If the ABA doesn’t bother to mention the emotive qualities of empathy and understanding in its “Black Letter Guidelines,” why does President Obama deem them as so sacrosanct? Because he wants Supreme Court justices able to discover “penumbras formed by emanations” in the U.S. Constitution in order to impose a liberal social agenda on Americans.

In 1965, the Supreme Court “found” a constitutional right to privacy in the case of Griswold v. Connecticut. The 7-2 decision struck down a Connecticut law that prohibited the sale of contraceptives.

Writing the majority opinion, Justice William O. Douglas argued that the right of privacy exists in the Constitution within “a penumbra” (a partial shadow where light from a given source is not wholly excluded, as in an eclipse) “that is an emanation” (something which springs, flows or oozes from another source) from the Bill of Rights.

Justice Douglas and his colleagues wanted the right to privacy to exist. Thus, they said the Constitution contains this right, even though it doesn’t specify it. The enlightened justices, however, could discern it as a partial shadow oozing from the Bill of Rights.

In his dissent on Griswold, Justice Hugo Black wrote, “I like my privacy as well as the next one, but I am nevertheless compelled to admit that government has a right to invade it unless prohibited by some specific constitutional provision.”

Douglas’s “right to privacy” argument based on a penumbra of an emanation (only a lawyer could concoct such a convoluted and esoteric statement) would provide the impetus for the invention of the right to abortion on demand in the landmark case of Roe v. Wade in 1973.

In their dissent in Roe, Justices Byron R. White and William H. Rehnquist argued, “The Court simply fashions and announces a new constitutional right for pregnant mothers and, with scarcely any reason or authority for its action, invests that right with sufficient substance to override most existing state abortion statutes.”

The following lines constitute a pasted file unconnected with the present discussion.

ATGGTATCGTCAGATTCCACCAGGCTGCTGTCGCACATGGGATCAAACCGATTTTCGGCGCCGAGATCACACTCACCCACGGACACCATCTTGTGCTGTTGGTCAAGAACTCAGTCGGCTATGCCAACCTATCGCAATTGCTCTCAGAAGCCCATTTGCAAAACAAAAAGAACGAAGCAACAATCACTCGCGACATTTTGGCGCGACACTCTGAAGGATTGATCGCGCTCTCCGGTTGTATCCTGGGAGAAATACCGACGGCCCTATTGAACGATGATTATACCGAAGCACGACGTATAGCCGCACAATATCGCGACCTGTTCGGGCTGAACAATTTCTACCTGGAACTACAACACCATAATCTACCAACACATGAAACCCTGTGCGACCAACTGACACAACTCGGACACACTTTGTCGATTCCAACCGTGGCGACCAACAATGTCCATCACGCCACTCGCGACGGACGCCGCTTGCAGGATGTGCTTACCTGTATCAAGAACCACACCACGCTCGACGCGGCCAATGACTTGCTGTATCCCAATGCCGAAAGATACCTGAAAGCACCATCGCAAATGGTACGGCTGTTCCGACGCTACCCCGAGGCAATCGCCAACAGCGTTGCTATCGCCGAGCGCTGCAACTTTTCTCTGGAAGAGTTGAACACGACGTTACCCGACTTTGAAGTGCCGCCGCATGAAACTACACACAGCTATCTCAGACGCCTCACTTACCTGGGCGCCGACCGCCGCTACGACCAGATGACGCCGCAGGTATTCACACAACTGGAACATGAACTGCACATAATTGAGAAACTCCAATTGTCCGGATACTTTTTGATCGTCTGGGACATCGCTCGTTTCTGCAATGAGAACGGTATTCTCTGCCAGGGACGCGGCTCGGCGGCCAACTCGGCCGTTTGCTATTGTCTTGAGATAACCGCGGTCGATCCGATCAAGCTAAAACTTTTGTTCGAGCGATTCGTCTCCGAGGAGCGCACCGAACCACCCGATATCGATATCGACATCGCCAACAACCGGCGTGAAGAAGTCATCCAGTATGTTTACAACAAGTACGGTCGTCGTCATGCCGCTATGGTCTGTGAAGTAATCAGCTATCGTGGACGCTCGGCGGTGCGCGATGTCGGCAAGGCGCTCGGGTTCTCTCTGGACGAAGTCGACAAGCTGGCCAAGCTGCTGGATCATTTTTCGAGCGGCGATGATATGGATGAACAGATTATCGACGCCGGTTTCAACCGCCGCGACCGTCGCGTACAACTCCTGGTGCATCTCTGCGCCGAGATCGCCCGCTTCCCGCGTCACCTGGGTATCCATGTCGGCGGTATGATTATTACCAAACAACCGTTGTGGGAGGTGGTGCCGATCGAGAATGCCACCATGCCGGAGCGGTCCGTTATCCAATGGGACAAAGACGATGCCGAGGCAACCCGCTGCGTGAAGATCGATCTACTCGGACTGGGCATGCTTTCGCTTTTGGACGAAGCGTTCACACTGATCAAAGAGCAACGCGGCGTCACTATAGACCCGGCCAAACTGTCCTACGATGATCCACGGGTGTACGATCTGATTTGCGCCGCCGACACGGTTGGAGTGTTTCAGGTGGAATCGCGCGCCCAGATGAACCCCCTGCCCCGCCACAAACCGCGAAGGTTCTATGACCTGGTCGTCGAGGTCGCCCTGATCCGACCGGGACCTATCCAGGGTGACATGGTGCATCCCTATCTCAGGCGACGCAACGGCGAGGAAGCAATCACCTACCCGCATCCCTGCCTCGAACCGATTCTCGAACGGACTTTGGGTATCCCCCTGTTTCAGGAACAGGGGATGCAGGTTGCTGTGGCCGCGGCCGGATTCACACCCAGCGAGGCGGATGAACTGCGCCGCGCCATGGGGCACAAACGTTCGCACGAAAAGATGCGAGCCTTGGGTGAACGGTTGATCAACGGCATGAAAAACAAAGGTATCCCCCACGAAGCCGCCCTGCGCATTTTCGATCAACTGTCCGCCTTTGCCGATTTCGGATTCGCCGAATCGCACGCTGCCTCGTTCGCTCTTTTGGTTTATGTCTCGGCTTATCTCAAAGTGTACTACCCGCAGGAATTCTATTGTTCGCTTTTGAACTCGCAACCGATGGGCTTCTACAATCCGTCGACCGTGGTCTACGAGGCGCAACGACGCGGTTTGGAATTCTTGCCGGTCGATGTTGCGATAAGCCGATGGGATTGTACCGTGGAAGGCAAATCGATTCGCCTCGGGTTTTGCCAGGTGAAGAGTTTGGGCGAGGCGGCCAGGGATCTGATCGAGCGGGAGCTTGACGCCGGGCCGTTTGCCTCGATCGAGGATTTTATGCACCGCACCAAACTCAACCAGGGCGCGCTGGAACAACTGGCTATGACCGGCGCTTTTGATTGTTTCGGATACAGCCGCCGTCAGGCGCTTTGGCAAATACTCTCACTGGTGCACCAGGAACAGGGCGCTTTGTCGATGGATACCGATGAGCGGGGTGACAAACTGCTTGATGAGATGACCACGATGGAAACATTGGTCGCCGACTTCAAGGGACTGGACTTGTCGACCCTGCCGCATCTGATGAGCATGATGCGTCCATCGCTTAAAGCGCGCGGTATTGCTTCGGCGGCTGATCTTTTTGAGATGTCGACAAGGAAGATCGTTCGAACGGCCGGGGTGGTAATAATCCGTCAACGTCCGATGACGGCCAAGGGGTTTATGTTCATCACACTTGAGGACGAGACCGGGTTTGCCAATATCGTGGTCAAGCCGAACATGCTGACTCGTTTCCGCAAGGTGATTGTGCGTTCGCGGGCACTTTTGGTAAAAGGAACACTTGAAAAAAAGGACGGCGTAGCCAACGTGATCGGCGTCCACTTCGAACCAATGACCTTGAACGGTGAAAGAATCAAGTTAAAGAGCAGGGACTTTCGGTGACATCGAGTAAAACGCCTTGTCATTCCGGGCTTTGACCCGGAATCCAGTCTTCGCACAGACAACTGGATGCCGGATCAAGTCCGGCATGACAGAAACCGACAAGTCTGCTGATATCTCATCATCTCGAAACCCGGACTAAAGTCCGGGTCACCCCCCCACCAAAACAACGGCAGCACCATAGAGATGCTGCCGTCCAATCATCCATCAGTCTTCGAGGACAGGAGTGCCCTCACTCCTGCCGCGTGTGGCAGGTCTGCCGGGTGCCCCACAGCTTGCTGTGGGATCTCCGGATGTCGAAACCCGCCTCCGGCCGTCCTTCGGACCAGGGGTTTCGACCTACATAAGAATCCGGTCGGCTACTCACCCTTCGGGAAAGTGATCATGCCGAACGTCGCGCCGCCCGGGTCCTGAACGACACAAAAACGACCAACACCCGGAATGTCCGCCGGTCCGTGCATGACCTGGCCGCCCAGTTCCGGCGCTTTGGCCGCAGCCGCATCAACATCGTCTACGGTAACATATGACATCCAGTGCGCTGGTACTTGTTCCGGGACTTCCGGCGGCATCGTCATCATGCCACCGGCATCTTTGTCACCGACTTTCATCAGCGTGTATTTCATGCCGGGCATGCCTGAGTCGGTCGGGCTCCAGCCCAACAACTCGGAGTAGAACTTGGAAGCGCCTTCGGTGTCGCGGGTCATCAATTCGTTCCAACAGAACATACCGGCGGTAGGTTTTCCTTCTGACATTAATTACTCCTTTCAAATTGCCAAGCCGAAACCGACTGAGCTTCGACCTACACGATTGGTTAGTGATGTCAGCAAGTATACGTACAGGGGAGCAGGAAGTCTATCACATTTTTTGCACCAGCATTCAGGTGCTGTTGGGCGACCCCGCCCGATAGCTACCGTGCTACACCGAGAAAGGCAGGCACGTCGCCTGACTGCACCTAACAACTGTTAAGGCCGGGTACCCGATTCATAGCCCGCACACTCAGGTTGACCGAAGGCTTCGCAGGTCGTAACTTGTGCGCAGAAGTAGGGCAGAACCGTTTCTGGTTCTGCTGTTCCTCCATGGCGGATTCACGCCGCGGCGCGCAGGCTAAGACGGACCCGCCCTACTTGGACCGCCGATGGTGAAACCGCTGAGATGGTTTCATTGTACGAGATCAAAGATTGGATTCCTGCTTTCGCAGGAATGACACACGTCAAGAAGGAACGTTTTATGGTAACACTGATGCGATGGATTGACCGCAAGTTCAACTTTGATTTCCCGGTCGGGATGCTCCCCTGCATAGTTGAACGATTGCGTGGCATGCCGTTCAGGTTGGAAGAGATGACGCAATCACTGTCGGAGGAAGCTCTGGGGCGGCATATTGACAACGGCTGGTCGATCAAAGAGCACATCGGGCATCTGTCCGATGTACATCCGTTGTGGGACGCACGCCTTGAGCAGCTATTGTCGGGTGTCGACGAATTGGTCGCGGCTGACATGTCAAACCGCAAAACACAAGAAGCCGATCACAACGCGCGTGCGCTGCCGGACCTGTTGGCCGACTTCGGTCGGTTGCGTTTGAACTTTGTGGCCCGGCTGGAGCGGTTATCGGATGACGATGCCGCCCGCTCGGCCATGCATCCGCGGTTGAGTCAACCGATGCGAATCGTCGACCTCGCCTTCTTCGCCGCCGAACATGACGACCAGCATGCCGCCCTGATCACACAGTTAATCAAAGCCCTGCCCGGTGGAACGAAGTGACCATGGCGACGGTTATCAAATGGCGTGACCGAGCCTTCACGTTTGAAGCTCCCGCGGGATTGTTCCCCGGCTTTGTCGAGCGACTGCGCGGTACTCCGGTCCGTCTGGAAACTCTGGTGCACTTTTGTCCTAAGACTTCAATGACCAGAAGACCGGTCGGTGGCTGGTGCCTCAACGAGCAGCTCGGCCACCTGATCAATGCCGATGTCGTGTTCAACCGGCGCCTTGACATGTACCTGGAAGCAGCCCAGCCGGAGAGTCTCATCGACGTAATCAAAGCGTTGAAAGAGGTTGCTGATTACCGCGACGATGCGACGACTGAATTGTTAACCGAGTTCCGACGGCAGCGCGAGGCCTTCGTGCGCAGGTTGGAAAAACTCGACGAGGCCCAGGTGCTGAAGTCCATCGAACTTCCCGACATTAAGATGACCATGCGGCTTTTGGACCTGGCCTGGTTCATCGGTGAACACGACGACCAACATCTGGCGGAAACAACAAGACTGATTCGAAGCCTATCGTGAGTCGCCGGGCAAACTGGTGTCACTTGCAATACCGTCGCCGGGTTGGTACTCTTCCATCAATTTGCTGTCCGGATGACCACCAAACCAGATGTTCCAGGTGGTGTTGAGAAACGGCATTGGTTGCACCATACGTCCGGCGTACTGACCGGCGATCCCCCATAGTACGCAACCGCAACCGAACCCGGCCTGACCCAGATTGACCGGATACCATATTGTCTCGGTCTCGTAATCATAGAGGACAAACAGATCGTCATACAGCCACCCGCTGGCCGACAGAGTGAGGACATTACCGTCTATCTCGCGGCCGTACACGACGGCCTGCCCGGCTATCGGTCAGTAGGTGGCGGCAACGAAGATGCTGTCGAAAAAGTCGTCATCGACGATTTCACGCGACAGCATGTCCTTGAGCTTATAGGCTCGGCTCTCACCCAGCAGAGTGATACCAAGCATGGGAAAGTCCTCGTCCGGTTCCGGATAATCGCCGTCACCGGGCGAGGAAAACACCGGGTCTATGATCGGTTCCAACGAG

What motivated the Court to rule as it did in Griswold and Roe? Historical scrutiny reveals that in both cases it was empathy and understanding. The majority of justices “empathized” with the situations before the court. They “understood” the plight of others in similar situations. In both instances they “felt” the law was wrong and found a way — a penumbra of an emanation — to strike it down.

Feelings of empathy and understanding belong in love songs and romance novels, not in a court of law and certainly not in the Supreme Court.

All judicial emotion does is provide an impetus for discovering “penumbras formed by emanations” in order to justify implementing a social agenda via the courts, which is why the ABA does not consider “empathy” and “understanding” among the qualities that make for an effective jurist. But it is exactly why President Obama does.
Kelly Boggs is a weekly columnist for Baptist Press and editor of the Baptist Message (www.baptistmessage.com), newsjournal of the Louisiana Baptist Convention.